This is a good comment.
Really, people who go into coding, engineering, etc., and who stay in it tend to do so because they love doing what the day-in, day-out jobs in engineering, etc. actually entail: solving the abstract problems right in front of you. That goes for the best engineers (male and female) I've known.
Current engineering courses don't generally go into social impact because an awful lot of engineering doesn't involve much social impact, at least from what you see every day.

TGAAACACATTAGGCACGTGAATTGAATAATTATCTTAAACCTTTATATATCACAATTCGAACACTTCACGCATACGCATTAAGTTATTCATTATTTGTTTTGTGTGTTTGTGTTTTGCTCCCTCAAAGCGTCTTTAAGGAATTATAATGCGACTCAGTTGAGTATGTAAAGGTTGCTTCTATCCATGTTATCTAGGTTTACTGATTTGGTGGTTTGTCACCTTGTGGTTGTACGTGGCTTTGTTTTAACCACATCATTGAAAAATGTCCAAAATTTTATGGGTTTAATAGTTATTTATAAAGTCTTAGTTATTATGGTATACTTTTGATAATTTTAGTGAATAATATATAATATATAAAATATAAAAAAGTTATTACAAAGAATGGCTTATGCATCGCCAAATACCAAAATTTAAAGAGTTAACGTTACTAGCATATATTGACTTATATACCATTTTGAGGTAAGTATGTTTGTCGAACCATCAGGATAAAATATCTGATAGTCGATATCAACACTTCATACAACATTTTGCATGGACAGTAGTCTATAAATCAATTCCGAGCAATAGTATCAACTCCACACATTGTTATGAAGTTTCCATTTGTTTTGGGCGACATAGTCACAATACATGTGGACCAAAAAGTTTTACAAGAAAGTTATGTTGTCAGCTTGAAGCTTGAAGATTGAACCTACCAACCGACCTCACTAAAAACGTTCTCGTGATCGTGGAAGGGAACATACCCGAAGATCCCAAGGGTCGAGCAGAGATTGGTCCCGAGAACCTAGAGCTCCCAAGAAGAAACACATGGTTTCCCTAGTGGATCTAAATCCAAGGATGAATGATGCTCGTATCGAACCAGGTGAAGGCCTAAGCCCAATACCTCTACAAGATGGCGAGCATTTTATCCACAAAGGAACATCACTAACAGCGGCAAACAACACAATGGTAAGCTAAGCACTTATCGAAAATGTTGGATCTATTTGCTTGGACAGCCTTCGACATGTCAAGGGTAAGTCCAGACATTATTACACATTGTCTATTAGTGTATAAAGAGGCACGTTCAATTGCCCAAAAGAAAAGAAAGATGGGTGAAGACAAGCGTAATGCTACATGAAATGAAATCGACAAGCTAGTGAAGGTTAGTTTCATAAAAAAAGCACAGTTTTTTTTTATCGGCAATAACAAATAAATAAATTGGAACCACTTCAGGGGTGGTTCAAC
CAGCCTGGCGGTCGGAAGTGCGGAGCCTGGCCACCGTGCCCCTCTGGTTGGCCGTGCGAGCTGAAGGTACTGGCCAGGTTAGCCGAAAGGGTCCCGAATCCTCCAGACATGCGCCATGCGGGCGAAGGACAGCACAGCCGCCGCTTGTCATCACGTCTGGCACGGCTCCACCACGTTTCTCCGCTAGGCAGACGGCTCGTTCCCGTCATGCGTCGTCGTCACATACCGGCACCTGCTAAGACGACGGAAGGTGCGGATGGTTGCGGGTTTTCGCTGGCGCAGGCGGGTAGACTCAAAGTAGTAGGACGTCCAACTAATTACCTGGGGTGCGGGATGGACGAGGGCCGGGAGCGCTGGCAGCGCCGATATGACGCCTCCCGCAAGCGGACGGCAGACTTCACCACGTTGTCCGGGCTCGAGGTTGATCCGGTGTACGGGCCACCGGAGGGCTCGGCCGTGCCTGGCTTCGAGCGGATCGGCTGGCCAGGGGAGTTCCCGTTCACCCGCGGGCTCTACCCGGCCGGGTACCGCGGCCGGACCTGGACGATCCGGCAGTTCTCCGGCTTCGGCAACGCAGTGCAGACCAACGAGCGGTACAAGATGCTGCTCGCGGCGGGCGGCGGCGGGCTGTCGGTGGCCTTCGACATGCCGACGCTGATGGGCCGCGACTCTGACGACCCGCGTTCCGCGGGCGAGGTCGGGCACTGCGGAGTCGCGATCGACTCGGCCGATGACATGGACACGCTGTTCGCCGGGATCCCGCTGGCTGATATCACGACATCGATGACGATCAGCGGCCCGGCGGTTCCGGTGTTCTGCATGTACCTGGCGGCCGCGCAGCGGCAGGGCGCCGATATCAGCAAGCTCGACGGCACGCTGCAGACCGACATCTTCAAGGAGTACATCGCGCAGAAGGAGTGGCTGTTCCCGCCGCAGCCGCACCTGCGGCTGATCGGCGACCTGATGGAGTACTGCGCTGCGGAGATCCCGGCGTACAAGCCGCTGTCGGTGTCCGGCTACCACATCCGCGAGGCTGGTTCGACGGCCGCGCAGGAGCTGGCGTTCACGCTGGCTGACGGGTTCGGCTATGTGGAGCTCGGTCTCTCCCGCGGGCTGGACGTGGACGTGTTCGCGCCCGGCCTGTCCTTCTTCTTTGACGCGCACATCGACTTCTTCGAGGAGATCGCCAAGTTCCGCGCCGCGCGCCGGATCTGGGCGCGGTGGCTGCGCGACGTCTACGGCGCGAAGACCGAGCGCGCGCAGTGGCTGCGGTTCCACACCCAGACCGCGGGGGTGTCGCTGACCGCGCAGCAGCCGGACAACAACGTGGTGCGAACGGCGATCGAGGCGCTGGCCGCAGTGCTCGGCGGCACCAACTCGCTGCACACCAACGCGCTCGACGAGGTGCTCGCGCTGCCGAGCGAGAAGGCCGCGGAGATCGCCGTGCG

I have no problem whatsoever with trying to attract more women into the subsets of engineering, etc. in which they're under-represented (just as I have no problem trying to attract more men into biomed, psychology, education, etc. and other fields in which men are equally under-represented, though you usually don't see a lot of effort devoted to these things.). I'm just not sure this amounts to accurate representation of what being an engineer really is like, and while it may work to get more women to sign up, keeping them in the field may be a very different story.